Support to Reform and Innovation in Vietnam’s Social Assistance Program

Theo nguồn tin trên trang mạng của World Bank

The focus of reforms is to strengthen the social assistance service delivery system by reducing the fragmentation of services, improving targeting through building a strong database on recipients, and adopting more efficient delivery mechanisms. Particular emphasis is placed on ensuring that poor children get the assistance needed to help achieve their full potential and hence break the intergenerational transmission of poverty.

Hanoi, August 7, 2014 – The Vietnam Social Assistance System Strengthening Project was officially launched today, with the goal of developing and piloting innovations in management and service delivery in four provinces in north, central and south Vietnam as a first step towards nationwide implementation. According to Vice Minister of Labour, Invalids and Social Affairs Nguyen Trong Dam: “Despite being a poor country, the Government of Viet Nam has continuously issued new social assistance policies to enable the country to achieve the MDGs, including the goal of reducing poverty. However, there exist too many social assistance policies, creating a huge burden on management systems and difficulties for beneficiaries, leading to low uptake. The current management system has not kept pace with the speed of Viet Nam’s development. Our objective therefore is to build a consolidated and modernized social assistance system which lays the foundation for delivery of social assistance in the long term.”

The project will consolidate existing database into a national database of poor and near-poor households and social assistance beneficiaries, laying the foundation for program consolidation and improving the effectiveness of public spending on social assistance. In the four pilot project provinces (Hà Giang, Quảng Nam, Lâm Đồng and Trà Vinh), the project will test the strengthened, consolidated cash transfer program by putting existing and new cash transfers for poor households with children and pregnant women into a “family package” which can guarantee income security for poor households in the long run. The program will be delivered through improved management and service delivery systems.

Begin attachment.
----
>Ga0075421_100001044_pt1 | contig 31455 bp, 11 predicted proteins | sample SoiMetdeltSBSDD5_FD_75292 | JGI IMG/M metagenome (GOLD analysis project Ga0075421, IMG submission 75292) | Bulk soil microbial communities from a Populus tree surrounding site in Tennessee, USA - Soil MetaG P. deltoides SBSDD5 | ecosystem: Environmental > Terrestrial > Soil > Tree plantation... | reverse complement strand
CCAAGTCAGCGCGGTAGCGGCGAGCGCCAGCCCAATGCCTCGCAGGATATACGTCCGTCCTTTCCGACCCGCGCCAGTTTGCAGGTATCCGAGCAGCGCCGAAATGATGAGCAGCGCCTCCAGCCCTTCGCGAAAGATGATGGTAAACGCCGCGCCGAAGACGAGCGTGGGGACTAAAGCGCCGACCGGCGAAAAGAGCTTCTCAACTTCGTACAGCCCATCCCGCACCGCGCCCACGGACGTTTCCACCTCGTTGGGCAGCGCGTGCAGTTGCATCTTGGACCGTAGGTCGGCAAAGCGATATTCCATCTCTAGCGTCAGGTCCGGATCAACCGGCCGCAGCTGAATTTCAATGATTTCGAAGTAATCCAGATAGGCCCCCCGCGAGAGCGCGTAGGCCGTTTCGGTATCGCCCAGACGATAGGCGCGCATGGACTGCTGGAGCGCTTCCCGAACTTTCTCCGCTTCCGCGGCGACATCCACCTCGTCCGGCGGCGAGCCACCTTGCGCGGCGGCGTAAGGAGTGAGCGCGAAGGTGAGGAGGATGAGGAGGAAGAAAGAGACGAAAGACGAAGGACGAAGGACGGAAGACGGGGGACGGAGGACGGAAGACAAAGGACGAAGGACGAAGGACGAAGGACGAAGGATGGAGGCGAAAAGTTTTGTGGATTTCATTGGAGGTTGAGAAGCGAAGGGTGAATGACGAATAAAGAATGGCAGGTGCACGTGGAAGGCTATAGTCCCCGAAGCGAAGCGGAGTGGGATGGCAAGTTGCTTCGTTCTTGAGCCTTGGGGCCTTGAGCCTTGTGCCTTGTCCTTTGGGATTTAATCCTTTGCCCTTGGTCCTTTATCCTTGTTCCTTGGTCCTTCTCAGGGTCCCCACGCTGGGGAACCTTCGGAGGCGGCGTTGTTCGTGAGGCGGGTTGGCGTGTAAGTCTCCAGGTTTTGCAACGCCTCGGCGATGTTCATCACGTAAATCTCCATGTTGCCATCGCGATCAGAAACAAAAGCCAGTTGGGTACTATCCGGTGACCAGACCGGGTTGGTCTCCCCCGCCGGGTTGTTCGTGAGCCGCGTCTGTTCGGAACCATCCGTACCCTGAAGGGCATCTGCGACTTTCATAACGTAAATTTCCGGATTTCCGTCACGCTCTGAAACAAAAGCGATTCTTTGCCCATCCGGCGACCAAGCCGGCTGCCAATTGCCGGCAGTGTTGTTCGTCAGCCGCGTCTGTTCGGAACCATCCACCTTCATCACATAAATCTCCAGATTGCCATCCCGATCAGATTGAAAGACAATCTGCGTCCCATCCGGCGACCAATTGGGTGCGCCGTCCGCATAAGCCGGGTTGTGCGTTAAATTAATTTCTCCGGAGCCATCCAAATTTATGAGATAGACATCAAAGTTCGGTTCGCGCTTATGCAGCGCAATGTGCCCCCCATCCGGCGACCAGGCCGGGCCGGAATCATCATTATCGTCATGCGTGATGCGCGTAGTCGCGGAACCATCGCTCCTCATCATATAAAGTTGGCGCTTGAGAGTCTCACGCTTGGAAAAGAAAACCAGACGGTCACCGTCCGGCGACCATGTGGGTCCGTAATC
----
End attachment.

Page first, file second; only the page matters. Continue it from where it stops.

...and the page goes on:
“Vietnam has an established system of social assistance cash and in-kind transfers. But the system is not as effective as it could be in addressing Vietnam’s poverty challenges today.” According to Victoria Kwakwa, the World Bank Country Director to Vietnam, “The project aims to support efficiency enhancing reforms to the social assistance system. I sincerely hope that the project will be implemented quickly and successfully and form the basis for scaling up improvements nationwide.”

The Project supports the Government’s overall objective of poverty reduction through emphasizing the role of social assistance system for enabling poor children to reach their full potential and break the intergenerational transmission of poverty. “I am happy to see that the Government of Viet Nam has prioritised its youngest citizens under the proposed cash transfer”, stated Mr. Jesper Moller, Acting Representative of UNICEF in Viet Nam. “UNICEF views this as a sound economic investment that will better equip the future generations to sustain the country’s rapid development amid demographic change.”

In four pilot project provinces, the poor families with children and pregnant women will receive benefits and parenting advice in a timely and accessible manner; local social officers will benefit through simplification of processes and associated reduction in workload; program administrators at the provincial and central level will benefit from enhanced ability to monitor program implementation and support for policy formulation.

The project is a product of a partnership involving MOLISA, UNICEF, the UK Department for International Development (DFID) and the World Bank. The funding of US$ 60 million for the Project comes from the International Development Association, the World Bank Group’s lending arm for low income countries on blend terms.

For further information, please contact:
Mr. Dang Kim Chung, Director General, Social assistance System Strengthening project,
Ministry of Labour-Invalids and Social Affairs, Tel. (84-4) 3933 3038; Email:
Ms. Nguyen Nguyet Nga, Senior Economist, World Bank, Tel. (84-4) 3934 6600 ; Email:
Ms. Nguyen Thi Van Anh, Social policy specialist, UNICEF, Tel (84-4) 3942 5706, ext. 308; Email:







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